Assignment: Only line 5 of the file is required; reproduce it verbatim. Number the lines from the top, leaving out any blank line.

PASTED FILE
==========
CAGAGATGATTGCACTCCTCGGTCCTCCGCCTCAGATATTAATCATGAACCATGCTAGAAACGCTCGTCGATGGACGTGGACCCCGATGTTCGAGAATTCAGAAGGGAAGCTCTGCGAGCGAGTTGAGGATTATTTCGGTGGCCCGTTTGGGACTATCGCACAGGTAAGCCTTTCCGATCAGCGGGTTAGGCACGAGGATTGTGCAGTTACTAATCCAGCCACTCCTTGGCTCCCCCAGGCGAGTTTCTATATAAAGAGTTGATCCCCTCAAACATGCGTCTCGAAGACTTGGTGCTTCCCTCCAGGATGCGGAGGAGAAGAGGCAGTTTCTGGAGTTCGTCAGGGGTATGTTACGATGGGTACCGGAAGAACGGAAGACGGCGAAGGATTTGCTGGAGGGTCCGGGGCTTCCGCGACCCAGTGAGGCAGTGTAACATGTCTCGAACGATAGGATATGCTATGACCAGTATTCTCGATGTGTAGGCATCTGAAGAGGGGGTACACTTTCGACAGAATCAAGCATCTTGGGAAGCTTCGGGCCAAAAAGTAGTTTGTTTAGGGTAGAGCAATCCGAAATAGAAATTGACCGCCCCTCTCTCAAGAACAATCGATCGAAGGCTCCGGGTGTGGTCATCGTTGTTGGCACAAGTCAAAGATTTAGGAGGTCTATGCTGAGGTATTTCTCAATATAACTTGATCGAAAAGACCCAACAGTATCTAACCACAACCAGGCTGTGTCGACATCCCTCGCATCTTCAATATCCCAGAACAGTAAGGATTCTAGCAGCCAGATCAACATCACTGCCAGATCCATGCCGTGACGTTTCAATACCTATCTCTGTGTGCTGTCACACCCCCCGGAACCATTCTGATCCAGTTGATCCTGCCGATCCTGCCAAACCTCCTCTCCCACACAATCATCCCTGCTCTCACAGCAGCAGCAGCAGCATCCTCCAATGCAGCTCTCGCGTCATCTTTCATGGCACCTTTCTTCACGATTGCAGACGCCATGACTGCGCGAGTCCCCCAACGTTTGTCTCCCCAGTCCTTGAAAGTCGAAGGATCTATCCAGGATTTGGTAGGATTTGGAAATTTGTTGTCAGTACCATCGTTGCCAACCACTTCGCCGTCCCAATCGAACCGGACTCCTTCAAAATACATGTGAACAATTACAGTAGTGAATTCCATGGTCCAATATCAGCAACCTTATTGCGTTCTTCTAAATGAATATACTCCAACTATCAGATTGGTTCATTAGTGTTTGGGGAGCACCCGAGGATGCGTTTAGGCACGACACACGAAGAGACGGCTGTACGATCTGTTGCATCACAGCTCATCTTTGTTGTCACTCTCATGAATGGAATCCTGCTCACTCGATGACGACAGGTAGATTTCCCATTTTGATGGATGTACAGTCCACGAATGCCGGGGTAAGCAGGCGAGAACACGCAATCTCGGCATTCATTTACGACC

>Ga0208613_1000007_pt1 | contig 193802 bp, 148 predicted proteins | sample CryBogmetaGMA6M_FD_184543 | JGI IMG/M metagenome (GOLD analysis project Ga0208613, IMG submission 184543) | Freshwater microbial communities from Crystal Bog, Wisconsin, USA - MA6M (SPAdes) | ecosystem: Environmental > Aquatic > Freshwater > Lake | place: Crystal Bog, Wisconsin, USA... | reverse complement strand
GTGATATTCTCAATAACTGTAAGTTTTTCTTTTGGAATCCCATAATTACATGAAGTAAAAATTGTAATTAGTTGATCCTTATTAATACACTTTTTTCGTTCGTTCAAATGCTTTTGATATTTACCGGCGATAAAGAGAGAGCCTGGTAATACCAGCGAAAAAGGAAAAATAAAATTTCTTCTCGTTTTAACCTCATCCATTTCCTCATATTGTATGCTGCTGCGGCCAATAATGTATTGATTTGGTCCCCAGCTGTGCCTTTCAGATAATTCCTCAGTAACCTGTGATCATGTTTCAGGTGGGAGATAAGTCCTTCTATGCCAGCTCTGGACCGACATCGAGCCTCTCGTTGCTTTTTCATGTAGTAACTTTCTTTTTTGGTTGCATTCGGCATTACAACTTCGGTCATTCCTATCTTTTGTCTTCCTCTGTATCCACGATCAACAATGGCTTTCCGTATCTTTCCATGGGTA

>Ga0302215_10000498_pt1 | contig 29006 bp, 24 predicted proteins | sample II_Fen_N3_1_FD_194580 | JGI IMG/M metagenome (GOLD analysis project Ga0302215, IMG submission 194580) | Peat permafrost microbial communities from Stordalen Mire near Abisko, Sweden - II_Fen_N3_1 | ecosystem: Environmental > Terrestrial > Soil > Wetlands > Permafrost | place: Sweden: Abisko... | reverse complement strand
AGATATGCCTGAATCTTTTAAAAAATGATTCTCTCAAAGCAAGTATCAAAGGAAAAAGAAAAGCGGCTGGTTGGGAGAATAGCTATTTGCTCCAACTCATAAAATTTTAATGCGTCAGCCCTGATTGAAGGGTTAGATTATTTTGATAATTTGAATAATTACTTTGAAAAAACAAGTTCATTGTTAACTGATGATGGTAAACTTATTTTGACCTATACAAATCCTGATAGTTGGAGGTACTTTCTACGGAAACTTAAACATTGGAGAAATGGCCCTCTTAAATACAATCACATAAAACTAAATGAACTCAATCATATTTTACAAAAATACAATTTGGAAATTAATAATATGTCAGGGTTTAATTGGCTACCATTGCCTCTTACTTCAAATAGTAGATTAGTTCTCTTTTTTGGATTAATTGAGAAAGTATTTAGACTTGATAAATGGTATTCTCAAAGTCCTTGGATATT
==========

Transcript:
AGATATGCCTGAATCTTTTAAAAAATGATTCTCTCAAAGCAAGTATCAAAGGAAAAAGAAAAGCGGCTGGTTGGGAGAATAGCTATTTGCTCCAACTCATAAAATTTTAATGCGTCAGCCCTGATTGAAGGGTTAGATTATTTTGATAATTTGAATAATTACTTTGAAAAAACAAGTTCATTGTTAACTGATGATGGTAAACTTATTTTGACCTATACAAATCCTGATAGTTGGAGGTACTTTCTACGGAAACTTAAACATTGGAGAAATGGCCCTCTTAAATACAATCACATAAAACTAAATGAACTCAATCATATTTTACAAAAATACAATTTGGAAATTAATAATATGTCAGGGTTTAATTGGCTACCATTGCCTCTTACTTCAAATAGTAGATTAGTTCTCTTTTTTGGATTAATTGAGAAAGTATTTAGACTTGATAAATGGTATTCTCAAAGTCCTTGGATATT